The error I made in picking the race was thinking the early speed would be too much to hold up.  Gulfstream was a conveyor belt on Saturday, and being the best of the speed was your ticket to victory.  On top of that, both General a Rod and Wildcat Red proved that they are capable of holding plenty of speed through a mile and a sixteenth.  Their fractions did slow a little, and Top Billing ate into their advantage, but those two leaders didn’t fade away.  Given his pedigree, this wasn’t much of a surprise for General a Rod.  For Wildcat Red this was a bit more unexpected, and it will be interesting to see him in the 1 1/8 mile Florida Derby.  It will also be interesting to see him finally run on a track other than the Gulfstream dirt (the site of all six of his starts), though that almost certainly won’t happen until Derby day.  Wildcat Red does have a stronger pedigree for sprinting than routing, but at least at a mile and a sixteenth, he has proven himself more than legitimate.

Top Billing was able to catch everyone else, but could only get within two lengths of the twin speed demons.  Combine the track’s love for speed with Top Billing having to start that race from the 12-hole, and it adds up to no lost faith whatsoever in Top Billing.  He ran a strong race, and proved in his first stakes appearance that he deserves to be there.

a handful of Saturday races

This is a big weekend, with two Derby preps: the Fountain of Youth and the Risen Star.  These two races, in addition to two other stakes for older horses, are the contest races for Public Handicapper this weekend, and the first of the races I’m going to discuss here this weekend.

I say first, because Hawthorne is back in action as of today!  I am watching the live stream thanks to Horse Races Now, but couldn’t make it to the track today.  This all changes Sunday, when I will enjoy my first day at the track of 2014.  I’m getting to the track early, handicapping the races, and planning to post my observations on them here Sunday before post time.

Anyway, on to Saturday’s races!

Gulfstream: Canadian Turf Stakes (GIII, 1mi on the turf)

There are a lot of horses in this race, including many of the classier ones, who like to be on or right near the early lead.  It will be interesting to see how Rydilluc does in this one.  He hasn’t raced since getting trounced in the Secretariat Stakes last August, but he is working well, and before that lay he has been a career three-for-three in turf miles.  This, however, is his first turf mile attempt against older horses.  Speaking of consistent turf milers, Mr. Online is coming into this race from two straight wins in turf miles — and he has finished first or second in his last eight races, at distances ranging from 5 1/2 furlongs to a mile and seventy yards.  All three miles in that stretch have been wins, although the only stakes among them was the El Prado, which he won by a head over Salto.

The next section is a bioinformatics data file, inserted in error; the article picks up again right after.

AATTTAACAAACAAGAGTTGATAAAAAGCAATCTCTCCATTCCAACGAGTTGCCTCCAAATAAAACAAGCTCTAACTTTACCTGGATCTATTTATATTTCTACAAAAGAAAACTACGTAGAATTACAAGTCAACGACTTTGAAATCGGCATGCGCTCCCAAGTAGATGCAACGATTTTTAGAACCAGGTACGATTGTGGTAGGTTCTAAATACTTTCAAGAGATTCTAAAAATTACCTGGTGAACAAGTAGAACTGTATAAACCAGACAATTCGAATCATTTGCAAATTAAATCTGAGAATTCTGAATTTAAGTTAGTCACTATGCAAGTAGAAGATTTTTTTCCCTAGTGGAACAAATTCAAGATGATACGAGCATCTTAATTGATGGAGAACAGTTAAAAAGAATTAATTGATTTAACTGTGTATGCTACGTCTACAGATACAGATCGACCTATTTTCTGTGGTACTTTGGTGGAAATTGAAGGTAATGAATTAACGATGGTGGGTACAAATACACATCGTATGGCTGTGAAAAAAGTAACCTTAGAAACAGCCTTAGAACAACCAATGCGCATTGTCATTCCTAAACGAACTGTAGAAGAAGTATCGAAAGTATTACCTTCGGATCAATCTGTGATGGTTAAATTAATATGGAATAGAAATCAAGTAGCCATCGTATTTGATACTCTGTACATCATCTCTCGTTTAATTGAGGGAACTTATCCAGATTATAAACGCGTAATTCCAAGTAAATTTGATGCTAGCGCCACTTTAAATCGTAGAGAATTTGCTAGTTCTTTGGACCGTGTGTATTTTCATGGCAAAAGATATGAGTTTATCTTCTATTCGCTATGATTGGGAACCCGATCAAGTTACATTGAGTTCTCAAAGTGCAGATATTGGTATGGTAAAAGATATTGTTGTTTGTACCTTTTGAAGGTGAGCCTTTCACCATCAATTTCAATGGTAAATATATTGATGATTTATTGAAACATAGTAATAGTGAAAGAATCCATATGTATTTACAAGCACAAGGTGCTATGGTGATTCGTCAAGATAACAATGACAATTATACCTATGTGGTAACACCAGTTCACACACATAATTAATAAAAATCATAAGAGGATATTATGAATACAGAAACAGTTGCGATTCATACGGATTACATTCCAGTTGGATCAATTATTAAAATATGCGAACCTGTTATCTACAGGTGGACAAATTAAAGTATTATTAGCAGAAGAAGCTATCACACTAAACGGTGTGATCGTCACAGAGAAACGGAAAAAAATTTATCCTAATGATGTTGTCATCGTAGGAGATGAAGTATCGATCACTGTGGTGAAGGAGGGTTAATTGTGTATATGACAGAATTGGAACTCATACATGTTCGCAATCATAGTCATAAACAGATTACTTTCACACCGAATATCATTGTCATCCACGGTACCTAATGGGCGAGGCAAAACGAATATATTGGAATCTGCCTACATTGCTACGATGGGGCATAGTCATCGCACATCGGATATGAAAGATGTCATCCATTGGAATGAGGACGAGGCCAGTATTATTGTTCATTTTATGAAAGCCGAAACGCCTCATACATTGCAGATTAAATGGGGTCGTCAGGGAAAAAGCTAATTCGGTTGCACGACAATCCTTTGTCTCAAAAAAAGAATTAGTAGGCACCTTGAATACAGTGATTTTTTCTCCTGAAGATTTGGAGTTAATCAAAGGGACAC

As for horses who aren’t early speed, Guys Reward is interesting coming off his win in the Tampa Bay stakes three weeks ago.  He has strung together consecutive wins before, so a bounce isn’t a huge risk.  What he will have to overcome is the outside post he drew — he has never won from any further out than the sixth post, and he is racing from the 11 gate here.

An intriguing live longer shot is Reload, 8/1 on the morning line.  He has been a solid enough allowance level horse on dirt, but never could get it done in stakes company.  However, last out he wired the field in a $100,000 AOC N1X at Gulfstream at a mile in his first out on turf.  That promising race, combined with all his recent bullet works on the turf, suggest the grass may just be Reload’s surface.  I think Shug McGaughey knows what he’s doing here, putting Reload in the Canadian Turf, and in fact he’s my choice to take the race.

Gulfstream: Fountain of Youth Stakes (GII, 1 1/16mi on the dirt)

There are so many horses in this field that like to be near, or right on, the early lead.  The only true-blue closer in this field is Top Billing.  The outside post isn’t great, though he has gotten a bit of relief; with Casiguapo’s scratch he moves in from the 12 gate to the 11.  That aside, if he runs the race he’s capable of he’s fast enough to catch the field, especially with the plethora of horses there who like the lead.  The only other horse in this field who shows even a decent aptitude from coming in from far off an early pace is Our Caravan, but he’s also coming from an outside post, and hasn’t quite shown the speed necessary to overtake the class of this field.

In the category of early speed, Wildcat Red is the class of that bunch.  His head has crossed the wire in every sprint race he has run (though he was disqualified to second in the Gulfstream Juvenile Sprint Stakes in November).  He acquitted himself well when he stretched out to a mile, finishing second in the Gulfstream Derby behind General a Rod after they spent the entire stretch bobbing heads next to each other.  The ability for Wildcat Red to stretch to Classic distances is questionable at best; however, he will likely perform well at the 1 1/16 miles of the Fountain of Youth given how well he appeared to be sustaining himself to the end of the Gulfstream Derby.  Another among the horses near the front who looks good is the aforementioned General a Rod.  He stalked Wildcat Red in the Gulfstream Derby, pulled even with him out of the far turn, and won the head bob to the wire.  He is fast, he looked good down the stretch in that mile race, and even though he has not raced past a mile, his pedigree (by Roman Ruler out of Dynamite Eyes (Dynaformer)) doesn’t raise any red flags that the distance will be an issue.  Another bright point for General a Rod is that he broke his maiden from far off the pace — a style that may come in handy in this large, speed-heavy field.